The Hotelier (formerly The Hotel Year) has always been a highly underrated band to me. It Never Goes Out was one of my favourite releases of 2011. There was something about this young band that was incredibly appealing and unique. After three long years, The Hotelier is prepared to release a new LP, Home, Like Noplace Is There, via Tiny Engines. I went into this record with very high expectations, as I absolutely loved the prior release and the new singles. Home, Like Noplace Is There blew everything I was expecting out of the water.
“An Introduction to the Album” introduces the record in a calm manor. The song consists of some very beautiful guitar work and intense vocals that are full of emotion. It eventually climaxes with the full band presenting a melody that is impossible to not bob your head along to. “The Scope of All of This Rebuilding” is the first song where you get a taste of what The Hotelier is all about. The mesmerizing vocal melodies and catchy riffs are something any punk or emo fan will love. Two songs in, this record is already seeming well worth the three-year wait. “In Framing” is full of catchy riffs, fun vocal melodies and punk rock undertones. The lyrics, of course, are full of emotion and provided by a heartfelt voice. The first three tracks have me considering Home, Like Noplace Is There to be a strong AOTY contender.
The playful riffs of “Your Deep Rest” kind of mask the more serious, emotional lyrics – but once you notice them, the songs feels a lot bigger than just a catchy indie-rock song. I really enjoy the darker sounding break near the 2:15 mark. Also, the song has one hell of an ending. “Among the Wildflowers” is going to be a favourite for a lot of people. It’s long, but it definitely keeps your attention the entire time. It houses some powerful instrumental work and story-telling lyrics that listeners are sure to enjoy. It also has some really interesting tempo changes that put the song on a whole new level than you might have expected from the first minute or so. “Life In Drag” is the darkest, most aggressive song on the record. Even though the vocal style could be thrown under the “screamo” genre, it still has the unique feel that it did on previous tracks. The song is a cool, little black sheep on the record.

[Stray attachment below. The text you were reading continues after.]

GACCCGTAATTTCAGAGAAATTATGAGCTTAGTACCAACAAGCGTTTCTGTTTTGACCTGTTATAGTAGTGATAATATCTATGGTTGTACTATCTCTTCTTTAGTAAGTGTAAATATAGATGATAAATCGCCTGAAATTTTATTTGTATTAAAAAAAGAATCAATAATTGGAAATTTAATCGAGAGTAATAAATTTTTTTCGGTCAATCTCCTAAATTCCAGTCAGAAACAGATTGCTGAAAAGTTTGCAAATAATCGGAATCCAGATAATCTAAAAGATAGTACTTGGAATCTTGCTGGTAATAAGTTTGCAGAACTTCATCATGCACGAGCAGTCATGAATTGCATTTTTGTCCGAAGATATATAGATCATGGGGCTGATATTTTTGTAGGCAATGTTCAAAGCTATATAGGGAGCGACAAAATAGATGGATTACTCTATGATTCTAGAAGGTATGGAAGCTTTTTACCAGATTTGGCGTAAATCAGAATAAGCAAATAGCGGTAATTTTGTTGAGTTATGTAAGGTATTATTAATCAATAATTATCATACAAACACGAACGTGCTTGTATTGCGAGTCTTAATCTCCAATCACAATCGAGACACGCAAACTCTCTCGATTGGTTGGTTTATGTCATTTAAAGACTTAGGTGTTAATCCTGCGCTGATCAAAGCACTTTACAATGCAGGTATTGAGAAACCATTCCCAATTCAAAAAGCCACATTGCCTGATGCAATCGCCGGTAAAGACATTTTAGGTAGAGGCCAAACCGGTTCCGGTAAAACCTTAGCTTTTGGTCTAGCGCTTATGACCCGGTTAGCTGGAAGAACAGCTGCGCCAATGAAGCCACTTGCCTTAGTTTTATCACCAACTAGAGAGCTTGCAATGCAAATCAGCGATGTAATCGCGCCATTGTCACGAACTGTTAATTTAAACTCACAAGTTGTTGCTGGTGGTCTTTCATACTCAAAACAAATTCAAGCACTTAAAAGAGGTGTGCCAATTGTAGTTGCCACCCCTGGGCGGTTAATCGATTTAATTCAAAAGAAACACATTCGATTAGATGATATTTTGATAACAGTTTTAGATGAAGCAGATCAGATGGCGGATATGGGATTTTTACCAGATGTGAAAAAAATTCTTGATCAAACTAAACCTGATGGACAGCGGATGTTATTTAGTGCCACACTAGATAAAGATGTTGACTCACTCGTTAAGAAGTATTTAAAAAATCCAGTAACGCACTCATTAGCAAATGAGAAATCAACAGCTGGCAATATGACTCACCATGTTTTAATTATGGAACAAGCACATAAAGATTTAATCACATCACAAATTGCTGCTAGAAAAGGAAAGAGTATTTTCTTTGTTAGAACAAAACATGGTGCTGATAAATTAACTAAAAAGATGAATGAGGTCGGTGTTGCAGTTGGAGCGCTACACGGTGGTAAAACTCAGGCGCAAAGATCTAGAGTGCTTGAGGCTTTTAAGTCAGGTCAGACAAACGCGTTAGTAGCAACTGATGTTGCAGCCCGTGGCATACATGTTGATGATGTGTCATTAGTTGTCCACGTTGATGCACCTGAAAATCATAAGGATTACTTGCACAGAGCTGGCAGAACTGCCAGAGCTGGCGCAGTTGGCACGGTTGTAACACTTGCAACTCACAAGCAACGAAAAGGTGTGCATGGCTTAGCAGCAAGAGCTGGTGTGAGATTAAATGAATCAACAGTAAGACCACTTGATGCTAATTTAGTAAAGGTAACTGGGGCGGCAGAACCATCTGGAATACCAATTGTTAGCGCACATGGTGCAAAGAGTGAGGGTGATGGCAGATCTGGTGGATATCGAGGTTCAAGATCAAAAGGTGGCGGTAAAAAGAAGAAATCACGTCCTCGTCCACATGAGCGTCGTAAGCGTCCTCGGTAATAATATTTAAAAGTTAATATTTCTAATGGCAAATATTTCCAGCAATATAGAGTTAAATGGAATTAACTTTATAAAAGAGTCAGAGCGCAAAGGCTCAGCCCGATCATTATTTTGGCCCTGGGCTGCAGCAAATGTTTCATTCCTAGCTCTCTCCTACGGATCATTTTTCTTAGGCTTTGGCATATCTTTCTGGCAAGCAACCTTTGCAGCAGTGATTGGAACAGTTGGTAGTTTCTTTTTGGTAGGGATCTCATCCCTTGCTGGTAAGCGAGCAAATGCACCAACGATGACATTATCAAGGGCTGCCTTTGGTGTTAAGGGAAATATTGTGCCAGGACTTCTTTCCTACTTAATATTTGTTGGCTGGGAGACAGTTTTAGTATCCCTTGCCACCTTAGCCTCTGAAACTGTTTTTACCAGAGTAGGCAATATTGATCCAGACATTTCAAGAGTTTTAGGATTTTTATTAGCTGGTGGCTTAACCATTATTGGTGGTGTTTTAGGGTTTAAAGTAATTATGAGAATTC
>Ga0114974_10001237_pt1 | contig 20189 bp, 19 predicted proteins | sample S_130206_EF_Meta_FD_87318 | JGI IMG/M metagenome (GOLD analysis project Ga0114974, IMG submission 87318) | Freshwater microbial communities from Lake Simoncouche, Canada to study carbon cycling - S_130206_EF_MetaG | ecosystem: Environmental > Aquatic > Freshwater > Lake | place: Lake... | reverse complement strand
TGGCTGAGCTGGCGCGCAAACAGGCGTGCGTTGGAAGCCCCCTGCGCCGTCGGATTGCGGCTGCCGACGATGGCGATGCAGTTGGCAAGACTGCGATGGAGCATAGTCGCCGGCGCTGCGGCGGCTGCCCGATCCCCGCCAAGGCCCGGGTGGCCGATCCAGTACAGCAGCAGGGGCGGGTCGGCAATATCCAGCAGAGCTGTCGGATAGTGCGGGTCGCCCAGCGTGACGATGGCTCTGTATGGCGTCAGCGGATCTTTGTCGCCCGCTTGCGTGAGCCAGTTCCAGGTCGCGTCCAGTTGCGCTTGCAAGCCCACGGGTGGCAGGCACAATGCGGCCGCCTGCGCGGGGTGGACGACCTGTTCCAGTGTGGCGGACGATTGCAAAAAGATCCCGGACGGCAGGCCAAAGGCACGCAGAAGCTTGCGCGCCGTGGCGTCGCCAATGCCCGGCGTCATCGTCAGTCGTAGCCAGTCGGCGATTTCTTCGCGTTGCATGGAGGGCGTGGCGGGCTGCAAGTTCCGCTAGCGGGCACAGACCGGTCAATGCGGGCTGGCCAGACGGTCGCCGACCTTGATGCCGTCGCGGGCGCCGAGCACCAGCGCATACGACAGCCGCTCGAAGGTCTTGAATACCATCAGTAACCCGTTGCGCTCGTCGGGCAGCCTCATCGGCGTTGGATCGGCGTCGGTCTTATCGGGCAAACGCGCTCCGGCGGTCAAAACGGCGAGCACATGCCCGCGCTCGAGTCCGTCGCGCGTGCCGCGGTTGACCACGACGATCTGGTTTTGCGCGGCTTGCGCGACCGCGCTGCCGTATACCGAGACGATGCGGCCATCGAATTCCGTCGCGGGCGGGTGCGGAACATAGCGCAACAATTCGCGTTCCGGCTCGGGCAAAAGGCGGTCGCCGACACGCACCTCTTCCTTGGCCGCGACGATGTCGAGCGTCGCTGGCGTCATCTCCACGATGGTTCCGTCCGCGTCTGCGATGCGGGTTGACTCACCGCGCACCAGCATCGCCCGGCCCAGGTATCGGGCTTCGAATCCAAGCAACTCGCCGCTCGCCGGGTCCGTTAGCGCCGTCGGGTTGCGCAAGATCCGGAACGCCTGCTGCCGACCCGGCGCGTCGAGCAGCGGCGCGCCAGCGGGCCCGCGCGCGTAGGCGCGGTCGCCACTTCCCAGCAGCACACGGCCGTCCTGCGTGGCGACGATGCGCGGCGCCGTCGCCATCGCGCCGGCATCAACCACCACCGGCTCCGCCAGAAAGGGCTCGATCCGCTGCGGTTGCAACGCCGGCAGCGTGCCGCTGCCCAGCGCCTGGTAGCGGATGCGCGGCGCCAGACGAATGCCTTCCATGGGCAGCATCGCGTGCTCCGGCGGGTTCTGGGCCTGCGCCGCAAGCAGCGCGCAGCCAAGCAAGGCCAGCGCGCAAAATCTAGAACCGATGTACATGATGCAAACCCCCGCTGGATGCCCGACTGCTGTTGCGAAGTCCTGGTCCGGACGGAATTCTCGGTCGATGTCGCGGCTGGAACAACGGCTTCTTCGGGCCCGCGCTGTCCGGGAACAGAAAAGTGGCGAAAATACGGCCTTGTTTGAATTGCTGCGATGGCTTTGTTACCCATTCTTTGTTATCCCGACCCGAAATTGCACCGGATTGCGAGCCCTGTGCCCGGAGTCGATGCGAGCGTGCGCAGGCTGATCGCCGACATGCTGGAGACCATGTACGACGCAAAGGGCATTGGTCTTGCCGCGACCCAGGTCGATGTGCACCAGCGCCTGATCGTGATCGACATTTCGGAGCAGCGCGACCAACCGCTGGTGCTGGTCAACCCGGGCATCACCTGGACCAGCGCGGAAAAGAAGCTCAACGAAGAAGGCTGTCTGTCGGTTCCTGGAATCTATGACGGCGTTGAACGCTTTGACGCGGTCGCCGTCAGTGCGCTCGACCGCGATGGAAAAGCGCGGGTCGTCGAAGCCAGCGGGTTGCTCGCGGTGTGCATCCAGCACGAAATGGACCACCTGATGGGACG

“Housebroken” is a song that will probably leave a lot of people pondering the lyrics, and I’m sure they will have their own relations to the song. Rather than being a verse-chorus song, “Housebroken” is meant to tell a story. A lot of songs on this record carry that vibe, but this one especially left me thinking. Songs like that are always interesting because they make you want to keep listening and dissecting. “Discomfort Revisited” has some of my favourite drumming on the record; it really seems to drive this song, and it’s complimented very well by the vocals and guitar. The song also experiments with a ton of different vocal melodies that never seem to feel dull or boring. Basically, it’s just another masterpiece that makes up one big masterpiece that is Home, Like Noplace Is There. “Dendron,” the last song on the record, is another long one. The musicianship on this track is absolutely incredible, and it undoubtedly feels like a closing track. Filling your ears with heartfelt lyrics, powerhouse melodies and insane transitions, it’s a very appropriate farewell from Home, Like Noplace Is There.
There’s much more I can say about this record and band. The Hotelier is making some of the most genuine, emotional music out there right now. If you’re hearing any kind of buzz behind this record, believe every bit of it. I cannot pick one thing to dislike about Home, Like Noplace Is There. This is what music is about; there is no gimmick behind this record. The Hotelier is here to provide listeners with some of the catchiest, honest jams of 2014. This is what a perfect record sounds like.